Finding progressive and practical solutions to health challenges – including antimicrobial resistance – starts with understanding the context in which those challenges exist
Health issues have a face. Context plays an important role in understanding health issues. Progressive and essence-capturing concepts lead to the formulation of health policies in many countries. It would be extremely effective if concepts could be considered in terms of practical issues and used to solve them. This is true for antimicrobial resistance.
Many people desire to live long, full and happy lives. However, by the time they reach the end of their healthy life expectancy, many will have some illness and require medical care. Older adults who require medical care are at a high risk of AMR problems. We have witnessed the Covid-19 pandemic, which puts these high-risk individuals at further risk. AMR in the older adult population is a significant problem, including in Japan, which is one of the most rapidly ageing countries in the world. In the context of medical care for older adults at healthcare institutions, AMR control has taken the form of nosocomial infection control. To a certain extent, this has been effective.
However, the problem exists within the community. The challenge of AMR in community long-term care facilities and nursing homes has proven quite significant. It is a major problem in these facilities as well. However, as in many countries, the AMR issue in these facilities and communities is largely unrecognised by society, and, as a result, no resources are devoted to it. Therefore, it is extremely difficult to control AMR in such facilities and communities. This problem must be addressed: resources should be allocated to these facilities.
The same challenge is occurring with regards to Covid-19. To return the functioning of society to where it was before the pandemic, it is necessary to strengthen measures in such institutions and communities. This problem, exposed during the pandemic, needs to be solved, too.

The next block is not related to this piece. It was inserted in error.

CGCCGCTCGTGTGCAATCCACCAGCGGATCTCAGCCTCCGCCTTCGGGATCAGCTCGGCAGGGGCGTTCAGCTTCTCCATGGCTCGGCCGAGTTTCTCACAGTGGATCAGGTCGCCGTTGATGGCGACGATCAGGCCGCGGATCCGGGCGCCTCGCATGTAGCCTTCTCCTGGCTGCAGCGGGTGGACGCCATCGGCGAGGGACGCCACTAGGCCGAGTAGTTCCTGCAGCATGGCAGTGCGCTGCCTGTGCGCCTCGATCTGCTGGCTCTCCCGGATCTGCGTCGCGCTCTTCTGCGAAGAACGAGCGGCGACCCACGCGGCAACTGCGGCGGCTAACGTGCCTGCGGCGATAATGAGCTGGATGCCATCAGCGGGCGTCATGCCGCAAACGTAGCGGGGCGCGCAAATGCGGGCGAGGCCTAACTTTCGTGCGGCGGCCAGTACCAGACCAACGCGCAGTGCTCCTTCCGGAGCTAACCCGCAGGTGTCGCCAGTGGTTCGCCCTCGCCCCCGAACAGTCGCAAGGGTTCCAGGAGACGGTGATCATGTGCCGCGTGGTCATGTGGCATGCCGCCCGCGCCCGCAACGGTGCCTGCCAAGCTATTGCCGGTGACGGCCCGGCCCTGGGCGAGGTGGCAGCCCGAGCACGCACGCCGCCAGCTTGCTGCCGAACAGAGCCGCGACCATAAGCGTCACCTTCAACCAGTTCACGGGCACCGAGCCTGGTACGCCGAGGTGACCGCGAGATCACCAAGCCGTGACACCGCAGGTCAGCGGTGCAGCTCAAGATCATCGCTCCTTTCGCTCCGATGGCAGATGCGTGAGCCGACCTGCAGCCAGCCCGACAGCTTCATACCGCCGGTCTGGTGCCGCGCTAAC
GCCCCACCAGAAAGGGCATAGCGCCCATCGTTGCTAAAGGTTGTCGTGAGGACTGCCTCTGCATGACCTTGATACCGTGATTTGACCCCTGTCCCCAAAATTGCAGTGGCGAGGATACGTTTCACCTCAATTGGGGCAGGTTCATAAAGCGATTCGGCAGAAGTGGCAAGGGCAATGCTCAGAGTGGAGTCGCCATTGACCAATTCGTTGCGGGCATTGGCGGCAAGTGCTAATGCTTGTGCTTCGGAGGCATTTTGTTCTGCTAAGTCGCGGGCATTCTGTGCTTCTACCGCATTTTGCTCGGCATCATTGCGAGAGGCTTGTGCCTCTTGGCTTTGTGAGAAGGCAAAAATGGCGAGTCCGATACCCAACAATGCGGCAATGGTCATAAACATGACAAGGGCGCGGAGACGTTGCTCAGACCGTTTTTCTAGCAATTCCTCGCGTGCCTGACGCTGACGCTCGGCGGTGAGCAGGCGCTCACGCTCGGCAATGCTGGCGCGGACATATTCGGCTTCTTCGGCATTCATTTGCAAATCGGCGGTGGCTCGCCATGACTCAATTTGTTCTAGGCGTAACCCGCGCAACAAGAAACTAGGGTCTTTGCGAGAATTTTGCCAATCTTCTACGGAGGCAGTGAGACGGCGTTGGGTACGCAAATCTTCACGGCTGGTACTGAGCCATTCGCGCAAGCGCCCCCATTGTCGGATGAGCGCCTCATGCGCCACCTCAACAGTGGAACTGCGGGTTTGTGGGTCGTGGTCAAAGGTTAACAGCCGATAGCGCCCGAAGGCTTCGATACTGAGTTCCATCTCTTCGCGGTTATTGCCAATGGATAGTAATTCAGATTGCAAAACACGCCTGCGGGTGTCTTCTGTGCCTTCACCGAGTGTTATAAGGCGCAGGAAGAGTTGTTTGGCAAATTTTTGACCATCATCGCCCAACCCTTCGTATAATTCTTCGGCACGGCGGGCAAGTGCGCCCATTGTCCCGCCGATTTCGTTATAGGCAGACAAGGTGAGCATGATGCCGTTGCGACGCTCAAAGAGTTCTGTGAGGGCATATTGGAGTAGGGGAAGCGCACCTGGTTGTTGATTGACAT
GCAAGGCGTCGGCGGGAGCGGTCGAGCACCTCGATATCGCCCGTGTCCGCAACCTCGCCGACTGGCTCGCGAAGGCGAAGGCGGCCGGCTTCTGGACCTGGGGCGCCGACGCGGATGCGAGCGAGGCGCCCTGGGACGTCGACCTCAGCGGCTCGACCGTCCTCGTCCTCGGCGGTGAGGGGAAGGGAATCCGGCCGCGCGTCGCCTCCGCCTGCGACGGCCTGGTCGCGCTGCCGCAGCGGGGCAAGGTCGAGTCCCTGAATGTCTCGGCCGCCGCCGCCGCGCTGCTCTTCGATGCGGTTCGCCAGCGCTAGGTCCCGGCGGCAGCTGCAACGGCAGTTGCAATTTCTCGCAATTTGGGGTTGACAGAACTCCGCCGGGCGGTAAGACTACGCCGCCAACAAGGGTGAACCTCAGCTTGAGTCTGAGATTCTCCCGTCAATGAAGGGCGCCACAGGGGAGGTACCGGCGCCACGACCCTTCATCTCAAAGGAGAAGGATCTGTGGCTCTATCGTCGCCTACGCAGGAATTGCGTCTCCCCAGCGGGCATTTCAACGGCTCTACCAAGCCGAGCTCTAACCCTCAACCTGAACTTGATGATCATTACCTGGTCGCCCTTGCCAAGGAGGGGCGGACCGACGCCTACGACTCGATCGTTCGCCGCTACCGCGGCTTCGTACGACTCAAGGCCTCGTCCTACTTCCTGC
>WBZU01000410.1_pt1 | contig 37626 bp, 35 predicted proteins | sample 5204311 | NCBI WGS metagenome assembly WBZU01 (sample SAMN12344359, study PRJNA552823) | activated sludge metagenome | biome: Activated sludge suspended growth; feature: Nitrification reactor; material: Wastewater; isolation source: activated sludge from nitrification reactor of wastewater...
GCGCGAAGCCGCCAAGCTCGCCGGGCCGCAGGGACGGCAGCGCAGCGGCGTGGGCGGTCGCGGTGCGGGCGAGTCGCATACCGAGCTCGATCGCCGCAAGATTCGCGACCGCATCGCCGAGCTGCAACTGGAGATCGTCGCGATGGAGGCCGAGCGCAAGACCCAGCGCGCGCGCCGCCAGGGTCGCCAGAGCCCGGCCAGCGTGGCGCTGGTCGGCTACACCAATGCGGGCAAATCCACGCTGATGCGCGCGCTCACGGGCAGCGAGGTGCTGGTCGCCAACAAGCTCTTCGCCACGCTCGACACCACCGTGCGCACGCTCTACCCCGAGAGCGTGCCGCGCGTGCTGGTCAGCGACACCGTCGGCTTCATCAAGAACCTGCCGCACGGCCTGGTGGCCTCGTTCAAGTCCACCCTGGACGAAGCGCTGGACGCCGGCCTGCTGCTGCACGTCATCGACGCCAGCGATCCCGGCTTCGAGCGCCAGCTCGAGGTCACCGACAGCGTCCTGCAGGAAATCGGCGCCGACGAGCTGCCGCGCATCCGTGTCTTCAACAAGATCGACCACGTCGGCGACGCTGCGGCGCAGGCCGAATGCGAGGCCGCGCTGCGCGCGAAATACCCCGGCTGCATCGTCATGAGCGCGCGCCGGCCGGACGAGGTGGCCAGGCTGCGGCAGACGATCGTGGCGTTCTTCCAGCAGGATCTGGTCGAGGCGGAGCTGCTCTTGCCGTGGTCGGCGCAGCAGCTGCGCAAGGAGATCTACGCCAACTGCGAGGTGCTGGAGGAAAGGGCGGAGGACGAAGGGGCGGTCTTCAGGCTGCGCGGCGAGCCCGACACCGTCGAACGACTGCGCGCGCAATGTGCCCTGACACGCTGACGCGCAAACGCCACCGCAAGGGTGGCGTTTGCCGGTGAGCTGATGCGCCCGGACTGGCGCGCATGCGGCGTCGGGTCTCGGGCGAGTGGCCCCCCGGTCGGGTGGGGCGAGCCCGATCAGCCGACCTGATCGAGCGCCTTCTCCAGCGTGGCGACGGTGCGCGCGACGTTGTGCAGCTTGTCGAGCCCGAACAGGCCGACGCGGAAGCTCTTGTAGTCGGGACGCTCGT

Inequalities in education also affect health. Health disparities exist as disparities in education exist. Inadequate education leads to inappropriate behaviour. This has also been a problem with the Covid-19 pandemic, and is true for AMR. According to a survey on the knowledge, awareness and behaviour regarding drug resistance and antimicrobials in Japan, adults in their 20s and 30s were less likely to have accurate knowledge about AMR and antimicrobials than older adults. Similarly, the rate of accurate knowledge of AMR and antimicrobials in Japan is lower than in European Union countries. This needs to be addressed.
Treatment should reach those people who require it on time and reliably. One of the critical problems of AMR is limited access to treatment. There are two aspects to this problem. First, there is an unstable supply of important antimicrobial agents. In recent years, Japan has been experiencing recurring problems related to the supply of essential antimicrobials such as cefazolin, which have been attributed to the weak supply chain for manufacturing and supplying antimicrobials. Like other products, antimicrobials are products of global supply chains. Each country needs to take measures to ensure a stable supply, but it is also necessary to share awareness of problems and cooperate with other countries.
Second, research and development of new antimicrobial agents has slowed down worldwide. A major reason for this slowdown is that the investment required for R&D cannot be recovered in profits once antimicrobial agents are launched. The current economic model does not ensure a sustainable supply of new antimicrobials to combat the threat of AMR. G7 members are discussing the introduction of pull incentives. It is necessary to make this model successful and simultaneously establish a system to ensure that therapeutic agents reach patients worldwide.
Japan is currently revising its national action plan for AMR, which will serve as a guideline for concrete solutions to these issues.